Travel Journal

Ho Chi Minh

(Sunday 1 November 2009) by Jon Paul & Sarah
So I’m going to limit this blog to a story, rather than a brief synopsis. Or how ‘bout this… here’s a bullet point list of what we did and I’ll share one.

- Booked a guesthouse with seriously the smallest bathroom we’ve had (I’m lanky and let’s just say it was a challenge figuring things out)
- Had a fantastic Vietnamese BBQ dinner with a view
- Went to the Vietnam War Remnants Museum and definitely soaked in a one-sided perspective of the war (gruesome and intriguing to say the least).
- Checked out the Independence Palace, where the war essentially came to an end.
- Met a man who had served with the American’s during the war and talked for quite a while (he had an amazing story and showed us several of his gunshot wounds)
- Rode on the back of motorbikes through streets that make New York look like child’s play
- Explored the same market where I had been during Semester at Sea 7 years ago (as well as the corner where I had met the special “friend” that took me to a local “bar”;-)
- Walked along the Mekong River and explored the downtown area
- Took a tour to the Cu Chi Tunnels
- Had a significant amount of pineapple (and ice cream)


So here’s the Cu Chi Tunnels…

On Friday October 23rd Sarah and I headed out on a tour to the Cu Chi Tunnels where the famed Viet Cong staged many of their attacks against US troops, often seeming to appear out of nowhere.

Sarah and I were really excited to go explore the tunnels and I’m not totally sure what we were expecting, but when we got there it became clear to us that what you were supposed to do was to be lead through the area systematically by one of the guides. Sarah in particular was not pleased with this (whether you know or not… boundaries and Erikssons don’t mix… and restrictive guided tours are merely an extension of that :-D). Actually, we were both really bummed because we found out that we really could have traipsed all over the tunnels if we had only been smart enough to bring a flashlight. We actually both ditched the whole tour group the first chance we got and tried to see if we could guide ourselves through one of the tunnel entrances using only the flash from our camera… sadly this just wasn’t good enough and we continued to ask other park workers if the gift shop sold flashlights.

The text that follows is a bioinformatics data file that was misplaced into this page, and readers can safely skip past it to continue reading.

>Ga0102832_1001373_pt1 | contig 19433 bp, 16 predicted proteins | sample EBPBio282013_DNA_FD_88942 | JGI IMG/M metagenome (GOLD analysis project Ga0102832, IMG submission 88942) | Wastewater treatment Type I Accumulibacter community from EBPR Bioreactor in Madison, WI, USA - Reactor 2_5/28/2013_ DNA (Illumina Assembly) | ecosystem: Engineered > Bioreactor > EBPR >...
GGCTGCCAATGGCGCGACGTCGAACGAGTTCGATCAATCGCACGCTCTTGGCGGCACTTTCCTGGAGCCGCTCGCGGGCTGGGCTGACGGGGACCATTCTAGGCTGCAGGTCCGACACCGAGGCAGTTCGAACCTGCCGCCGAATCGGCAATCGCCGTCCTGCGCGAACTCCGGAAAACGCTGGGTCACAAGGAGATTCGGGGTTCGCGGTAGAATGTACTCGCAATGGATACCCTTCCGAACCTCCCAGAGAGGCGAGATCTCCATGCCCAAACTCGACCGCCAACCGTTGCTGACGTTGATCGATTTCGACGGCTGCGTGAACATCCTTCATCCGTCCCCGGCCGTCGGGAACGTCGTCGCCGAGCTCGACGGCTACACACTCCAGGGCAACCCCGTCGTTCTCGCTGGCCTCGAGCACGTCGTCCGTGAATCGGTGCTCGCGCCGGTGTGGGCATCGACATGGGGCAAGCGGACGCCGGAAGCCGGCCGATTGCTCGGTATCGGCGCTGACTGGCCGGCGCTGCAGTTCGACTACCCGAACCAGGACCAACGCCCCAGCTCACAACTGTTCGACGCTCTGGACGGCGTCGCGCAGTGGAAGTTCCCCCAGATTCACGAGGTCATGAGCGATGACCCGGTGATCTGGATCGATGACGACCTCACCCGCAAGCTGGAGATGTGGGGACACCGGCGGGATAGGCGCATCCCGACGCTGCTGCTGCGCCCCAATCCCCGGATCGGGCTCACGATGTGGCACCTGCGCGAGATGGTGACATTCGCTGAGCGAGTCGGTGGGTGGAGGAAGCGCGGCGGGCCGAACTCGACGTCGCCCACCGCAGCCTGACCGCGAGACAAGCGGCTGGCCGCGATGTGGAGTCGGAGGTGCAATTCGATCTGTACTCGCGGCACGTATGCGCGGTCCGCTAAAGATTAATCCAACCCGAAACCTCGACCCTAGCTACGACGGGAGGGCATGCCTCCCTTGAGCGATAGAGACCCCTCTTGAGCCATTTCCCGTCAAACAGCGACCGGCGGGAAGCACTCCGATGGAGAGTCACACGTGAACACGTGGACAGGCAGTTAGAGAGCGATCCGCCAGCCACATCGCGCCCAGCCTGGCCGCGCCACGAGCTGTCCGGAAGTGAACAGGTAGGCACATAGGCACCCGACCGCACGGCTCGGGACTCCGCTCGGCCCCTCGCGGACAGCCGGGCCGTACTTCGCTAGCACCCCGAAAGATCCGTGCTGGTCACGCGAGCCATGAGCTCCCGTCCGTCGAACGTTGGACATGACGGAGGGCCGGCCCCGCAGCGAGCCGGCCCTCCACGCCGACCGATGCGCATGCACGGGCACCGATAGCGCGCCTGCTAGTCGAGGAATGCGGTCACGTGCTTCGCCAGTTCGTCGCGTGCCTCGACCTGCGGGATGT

After being rejected a couple of times with looks of concern, we were told that we needed to join our tour group. Dejected, we found them in one of the movie/demo huts, having the background of the tunnels laid out for them. Our guide was actually quiet good and humorous – describing the reason the tunnels were so successful was because “American ass so big.” Either way, it turned out to be a really informative tour, and as luck would have it, probably saved Sarah and I from being really stupid and going off to explore the tunnels on our own…

See… the tunnels are not only divided into three different layers (the first layer for troops and other such things, the second for housing and food, and the third for schools and storage), but they extensively range much of the Cu Chi area – amounting to well over a couple hundred kilometers in tunnel length. They also branch into various directions, spreading as a vast network all over the area, linking other villages. This, coupled with the fact that “American ass so big,” meant that if Sarah and I did have our flashlights with us before joining the tour group – we very well may have still been wandering around those tunnels trying to find a way out (especially since the original ones are too small for us to turn around in).

So we were contented to later huddle through the tour guided tunnels that they had widened a little to accommodate our slightly larger proportions. ;-). All in all, it was a great day and an excellent experience.

  • wandering by alair
  • Boundaries suck! by Deborah
  • What?? Eriksson's boundaries?? by Mom(Ann)


Home | Features | Sign Up | Contact | Privacy Policy | Terms & Conditions | © 2006 - 2017 TravelJournal.net
Note: Javascript is not active